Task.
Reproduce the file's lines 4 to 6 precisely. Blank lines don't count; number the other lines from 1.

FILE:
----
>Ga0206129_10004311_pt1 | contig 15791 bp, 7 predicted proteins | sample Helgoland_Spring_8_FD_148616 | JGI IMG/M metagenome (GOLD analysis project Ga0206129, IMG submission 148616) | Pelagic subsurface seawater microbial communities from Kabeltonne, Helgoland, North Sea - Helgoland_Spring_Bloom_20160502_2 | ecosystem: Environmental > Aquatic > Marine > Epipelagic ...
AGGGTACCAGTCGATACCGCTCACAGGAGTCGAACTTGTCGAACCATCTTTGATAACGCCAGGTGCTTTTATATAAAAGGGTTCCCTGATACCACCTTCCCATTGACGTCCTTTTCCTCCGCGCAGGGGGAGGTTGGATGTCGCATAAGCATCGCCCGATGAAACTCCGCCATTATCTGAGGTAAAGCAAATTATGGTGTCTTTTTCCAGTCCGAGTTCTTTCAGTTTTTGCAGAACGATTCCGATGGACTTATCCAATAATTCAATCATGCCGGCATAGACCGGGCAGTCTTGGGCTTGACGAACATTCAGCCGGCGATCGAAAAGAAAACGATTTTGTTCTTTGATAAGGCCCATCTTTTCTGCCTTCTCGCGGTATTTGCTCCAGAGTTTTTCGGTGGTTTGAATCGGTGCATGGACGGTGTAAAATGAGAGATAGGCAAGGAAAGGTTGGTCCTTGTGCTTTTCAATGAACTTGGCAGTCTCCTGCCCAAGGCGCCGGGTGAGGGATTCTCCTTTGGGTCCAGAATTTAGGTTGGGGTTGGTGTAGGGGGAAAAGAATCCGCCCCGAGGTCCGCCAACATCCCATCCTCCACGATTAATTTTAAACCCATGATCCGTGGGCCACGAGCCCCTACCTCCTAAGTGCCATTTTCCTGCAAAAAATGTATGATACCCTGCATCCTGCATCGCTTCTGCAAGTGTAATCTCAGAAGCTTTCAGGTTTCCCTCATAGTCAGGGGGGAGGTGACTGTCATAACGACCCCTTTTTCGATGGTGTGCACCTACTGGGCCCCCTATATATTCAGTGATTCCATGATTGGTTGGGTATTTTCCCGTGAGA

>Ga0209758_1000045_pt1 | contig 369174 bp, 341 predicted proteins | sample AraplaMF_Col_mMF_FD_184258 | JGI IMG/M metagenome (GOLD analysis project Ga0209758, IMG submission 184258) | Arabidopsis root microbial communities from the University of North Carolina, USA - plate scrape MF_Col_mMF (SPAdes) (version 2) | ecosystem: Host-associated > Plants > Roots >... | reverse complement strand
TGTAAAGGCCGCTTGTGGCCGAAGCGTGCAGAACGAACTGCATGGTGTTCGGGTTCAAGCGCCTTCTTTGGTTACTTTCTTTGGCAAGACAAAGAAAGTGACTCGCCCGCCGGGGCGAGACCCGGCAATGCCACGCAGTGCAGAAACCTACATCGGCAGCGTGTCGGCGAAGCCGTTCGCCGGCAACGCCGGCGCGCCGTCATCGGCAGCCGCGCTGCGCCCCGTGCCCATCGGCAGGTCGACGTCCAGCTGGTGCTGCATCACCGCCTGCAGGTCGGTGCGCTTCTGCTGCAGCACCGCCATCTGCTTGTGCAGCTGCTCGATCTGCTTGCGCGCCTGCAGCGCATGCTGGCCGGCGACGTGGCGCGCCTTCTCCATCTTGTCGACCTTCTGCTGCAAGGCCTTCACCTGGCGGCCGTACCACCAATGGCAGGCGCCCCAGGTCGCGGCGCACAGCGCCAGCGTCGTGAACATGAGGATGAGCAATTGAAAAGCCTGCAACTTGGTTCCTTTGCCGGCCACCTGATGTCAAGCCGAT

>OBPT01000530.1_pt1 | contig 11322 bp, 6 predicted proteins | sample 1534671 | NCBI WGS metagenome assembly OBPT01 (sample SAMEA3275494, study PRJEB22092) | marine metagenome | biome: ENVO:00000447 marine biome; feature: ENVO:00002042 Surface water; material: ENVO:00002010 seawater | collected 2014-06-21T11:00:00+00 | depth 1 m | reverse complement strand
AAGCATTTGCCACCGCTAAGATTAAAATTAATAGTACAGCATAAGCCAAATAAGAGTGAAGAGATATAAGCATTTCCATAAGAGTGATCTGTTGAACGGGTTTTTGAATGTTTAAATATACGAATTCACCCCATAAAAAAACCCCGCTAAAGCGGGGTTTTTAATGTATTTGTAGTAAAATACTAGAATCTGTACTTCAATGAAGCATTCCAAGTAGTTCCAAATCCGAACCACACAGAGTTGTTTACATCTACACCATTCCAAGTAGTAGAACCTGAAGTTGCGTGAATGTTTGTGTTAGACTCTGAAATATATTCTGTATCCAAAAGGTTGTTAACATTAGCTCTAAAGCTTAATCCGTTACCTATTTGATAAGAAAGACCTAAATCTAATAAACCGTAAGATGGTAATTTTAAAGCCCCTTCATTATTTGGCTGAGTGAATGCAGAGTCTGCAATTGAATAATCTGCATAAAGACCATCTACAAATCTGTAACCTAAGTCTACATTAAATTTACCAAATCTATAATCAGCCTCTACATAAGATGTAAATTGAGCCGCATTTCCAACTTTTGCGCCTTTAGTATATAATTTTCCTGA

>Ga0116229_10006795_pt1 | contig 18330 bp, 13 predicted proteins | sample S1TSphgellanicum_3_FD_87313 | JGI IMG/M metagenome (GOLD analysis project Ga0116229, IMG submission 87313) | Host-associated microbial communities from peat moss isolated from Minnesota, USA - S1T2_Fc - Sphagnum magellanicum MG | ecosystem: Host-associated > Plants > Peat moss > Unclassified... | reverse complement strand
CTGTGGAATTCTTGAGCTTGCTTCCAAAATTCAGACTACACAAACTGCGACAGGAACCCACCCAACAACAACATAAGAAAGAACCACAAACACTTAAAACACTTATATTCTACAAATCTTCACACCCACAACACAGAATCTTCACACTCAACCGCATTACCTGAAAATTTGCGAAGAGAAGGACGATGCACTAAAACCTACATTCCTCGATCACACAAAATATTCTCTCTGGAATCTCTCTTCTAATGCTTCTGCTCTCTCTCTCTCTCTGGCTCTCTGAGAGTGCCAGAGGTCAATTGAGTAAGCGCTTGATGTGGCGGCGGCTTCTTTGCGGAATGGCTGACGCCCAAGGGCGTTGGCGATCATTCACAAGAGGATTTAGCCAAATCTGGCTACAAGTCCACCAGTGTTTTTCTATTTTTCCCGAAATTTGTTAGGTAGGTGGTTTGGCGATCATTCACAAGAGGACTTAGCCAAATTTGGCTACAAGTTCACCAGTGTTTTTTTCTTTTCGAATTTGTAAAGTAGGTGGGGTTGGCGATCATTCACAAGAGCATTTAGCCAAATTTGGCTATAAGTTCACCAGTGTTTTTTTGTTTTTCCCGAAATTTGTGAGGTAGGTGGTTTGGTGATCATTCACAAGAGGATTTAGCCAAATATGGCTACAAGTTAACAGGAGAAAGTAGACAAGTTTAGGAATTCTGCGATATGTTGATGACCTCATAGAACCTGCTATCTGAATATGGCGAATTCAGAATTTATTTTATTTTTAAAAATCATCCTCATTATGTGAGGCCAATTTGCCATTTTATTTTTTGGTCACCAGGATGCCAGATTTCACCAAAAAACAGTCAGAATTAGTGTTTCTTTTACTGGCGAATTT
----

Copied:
TGTAAAGGCCGCTTGTGGCCGAAGCGTGCAGAACGAACTGCATGGTGTTCGGGTTCAAGCGCCTTCTTTGGTTACTTTCTTTGGCAAGACAAAGAAAGTGACTCGCCCGCCGGGGCGAGACCCGGCAATGCCACGCAGTGCAGAAACCTACATCGGCAGCGTGTCGGCGAAGCCGTTCGCCGGCAACGCCGGCGCGCCGTCATCGGCAGCCGCGCTGCGCCCCGTGCCCATCGGCAGGTCGACGTCCAGCTGGTGCTGCATCACCGCCTGCAGGTCGGTGCGCTTCTGCTGCAGCACCGCCATCTGCTTGTGCAGCTGCTCGATCTGCTTGCGCGCCTGCAGCGCATGCTGGCCGGCGACGTGGCGCGCCTTCTCCATCTTGTCGACCTTCTGCTGCAAGGCCTTCACCTGGCGGCCGTACCACCAATGGCAGGCGCCCCAGGTCGCGGCGCACAGCGCCAGCGTCGTGAACATGAGGATGAGCAATTGAAAAGCCTGCAACTTGGTTCCTTTGCCGGCCACCTGATGTCAAGCCGAT

>OBPT01000530.1_pt1 | contig 11322 bp, 6 predicted proteins | sample 1534671 | NCBI WGS metagenome assembly OBPT01 (sample SAMEA3275494, study PRJEB22092) | marine metagenome | biome: ENVO:00000447 marine biome; feature: ENVO:00002042 Surface water; material: ENVO:00002010 seawater | collected 2014-06-21T11:00:00+00 | depth 1 m | reverse complement strand
AAGCATTTGCCACCGCTAAGATTAAAATTAATAGTACAGCATAAGCCAAATAAGAGTGAAGAGATATAAGCATTTCCATAAGAGTGATCTGTTGAACGGGTTTTTGAATGTTTAAATATACGAATTCACCCCATAAAAAAACCCCGCTAAAGCGGGGTTTTTAATGTATTTGTAGTAAAATACTAGAATCTGTACTTCAATGAAGCATTCCAAGTAGTTCCAAATCCGAACCACACAGAGTTGTTTACATCTACACCATTCCAAGTAGTAGAACCTGAAGTTGCGTGAATGTTTGTGTTAGACTCTGAAATATATTCTGTATCCAAAAGGTTGTTAACATTAGCTCTAAAGCTTAATCCGTTACCTATTTGATAAGAAAGACCTAAATCTAATAAACCGTAAGATGGTAATTTTAAAGCCCCTTCATTATTTGGCTGAGTGAATGCAGAGTCTGCAATTGAATAATCTGCATAAAGACCATCTACAAATCTGTAACCTAAGTCTACATTAAATTTACCAAATCTATAATCAGCCTCTACATAAGATGTAAATTGAGCCGCATTTCCAACTTTTGCGCCTTTAGTATATAATTTTCCTGA